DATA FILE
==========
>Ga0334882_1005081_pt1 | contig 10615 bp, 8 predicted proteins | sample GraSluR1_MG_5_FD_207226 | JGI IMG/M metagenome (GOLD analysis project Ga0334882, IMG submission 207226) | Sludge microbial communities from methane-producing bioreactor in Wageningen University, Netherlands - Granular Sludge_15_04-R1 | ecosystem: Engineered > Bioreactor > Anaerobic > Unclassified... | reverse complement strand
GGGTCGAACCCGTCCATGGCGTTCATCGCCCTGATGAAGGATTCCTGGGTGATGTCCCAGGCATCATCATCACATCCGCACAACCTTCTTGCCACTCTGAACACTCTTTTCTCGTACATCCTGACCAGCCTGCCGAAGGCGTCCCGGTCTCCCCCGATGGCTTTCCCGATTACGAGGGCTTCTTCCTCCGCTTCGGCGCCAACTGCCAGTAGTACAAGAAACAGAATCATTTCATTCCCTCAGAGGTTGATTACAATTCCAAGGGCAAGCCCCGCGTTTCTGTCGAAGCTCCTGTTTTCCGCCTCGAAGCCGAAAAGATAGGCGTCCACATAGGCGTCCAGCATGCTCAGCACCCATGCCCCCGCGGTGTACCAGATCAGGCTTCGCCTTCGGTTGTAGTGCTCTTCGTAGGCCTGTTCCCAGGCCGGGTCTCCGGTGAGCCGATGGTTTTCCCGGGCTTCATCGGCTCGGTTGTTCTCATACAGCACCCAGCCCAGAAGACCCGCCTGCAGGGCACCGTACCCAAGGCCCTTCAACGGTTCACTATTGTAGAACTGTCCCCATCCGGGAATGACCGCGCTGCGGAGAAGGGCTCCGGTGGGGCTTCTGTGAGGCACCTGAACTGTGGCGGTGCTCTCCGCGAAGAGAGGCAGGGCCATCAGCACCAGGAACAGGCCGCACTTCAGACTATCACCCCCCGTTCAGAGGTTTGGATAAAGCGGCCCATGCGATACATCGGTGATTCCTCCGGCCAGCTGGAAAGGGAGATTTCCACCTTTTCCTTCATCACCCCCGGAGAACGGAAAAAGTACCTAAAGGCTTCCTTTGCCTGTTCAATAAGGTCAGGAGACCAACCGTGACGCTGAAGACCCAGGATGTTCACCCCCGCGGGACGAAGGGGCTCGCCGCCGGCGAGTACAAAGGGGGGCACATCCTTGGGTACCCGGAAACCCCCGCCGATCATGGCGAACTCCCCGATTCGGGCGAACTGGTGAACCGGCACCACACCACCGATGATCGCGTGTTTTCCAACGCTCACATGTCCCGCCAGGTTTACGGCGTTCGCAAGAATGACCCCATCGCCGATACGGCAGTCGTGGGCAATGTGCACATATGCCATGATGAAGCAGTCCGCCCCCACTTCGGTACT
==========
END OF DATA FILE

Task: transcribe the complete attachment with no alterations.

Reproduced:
>Ga0334882_1005081_pt1 | contig 10615 bp, 8 predicted proteins | sample GraSluR1_MG_5_FD_207226 | JGI IMG/M metagenome (GOLD analysis project Ga0334882, IMG submission 207226) | Sludge microbial communities from methane-producing bioreactor in Wageningen University, Netherlands - Granular Sludge_15_04-R1 | ecosystem: Engineered > Bioreactor > Anaerobic > Unclassified... | reverse complement strand
GGGTCGAACCCGTCCATGGCGTTCATCGCCCTGATGAAGGATTCCTGGGTGATGTCCCAGGCATCATCATCACATCCGCACAACCTTCTTGCCACTCTGAACACTCTTTTCTCGTACATCCTGACCAGCCTGCCGAAGGCGTCCCGGTCTCCCCCGATGGCTTTCCCGATTACGAGGGCTTCTTCCTCCGCTTCGGCGCCAACTGCCAGTAGTACAAGAAACAGAATCATTTCATTCCCTCAGAGGTTGATTACAATTCCAAGGGCAAGCCCCGCGTTTCTGTCGAAGCTCCTGTTTTCCGCCTCGAAGCCGAAAAGATAGGCGTCCACATAGGCGTCCAGCATGCTCAGCACCCATGCCCCCGCGGTGTACCAGATCAGGCTTCGCCTTCGGTTGTAGTGCTCTTCGTAGGCCTGTTCCCAGGCCGGGTCTCCGGTGAGCCGATGGTTTTCCCGGGCTTCATCGGCTCGGTTGTTCTCATACAGCACCCAGCCCAGAAGACCCGCCTGCAGGGCACCGTACCCAAGGCCCTTCAACGGTTCACTATTGTAGAACTGTCCCCATCCGGGAATGACCGCGCTGCGGAGAAGGGCTCCGGTGGGGCTTCTGTGAGGCACCTGAACTGTGGCGGTGCTCTCCGCGAAGAGAGGCAGGGCCATCAGCACCAGGAACAGGCCGCACTTCAGACTATCACCCCCCGTTCAGAGGTTTGGATAAAGCGGCCCATGCGATACATCGGTGATTCCTCCGGCCAGCTGGAAAGGGAGATTTCCACCTTTTCCTTCATCACCCCCGGAGAACGGAAAAAGTACCTAAAGGCTTCCTTTGCCTGTTCAATAAGGTCAGGAGACCAACCGTGACGCTGAAGACCCAGGATGTTCACCCCCGCGGGACGAAGGGGCTCGCCGCCGGCGAGTACAAAGGGGGGCACATCCTTGGGTACCCGGAAACCCCCGCCGATCATGGCGAACTCCCCGATTCGGGCGAACTGGTGAACCGGCACCACACCACCGATGATCGCGTGTTTTCCAACGCTCACATGTCCCGCCAGGTTTACGGCGTTCGCAAGAATGACCCCATCGCCGATACGGCAGTCGTGGGCAATGTGCACATATGCCATGATGAAGCAGTCCGCCCCCACTTCGGTACT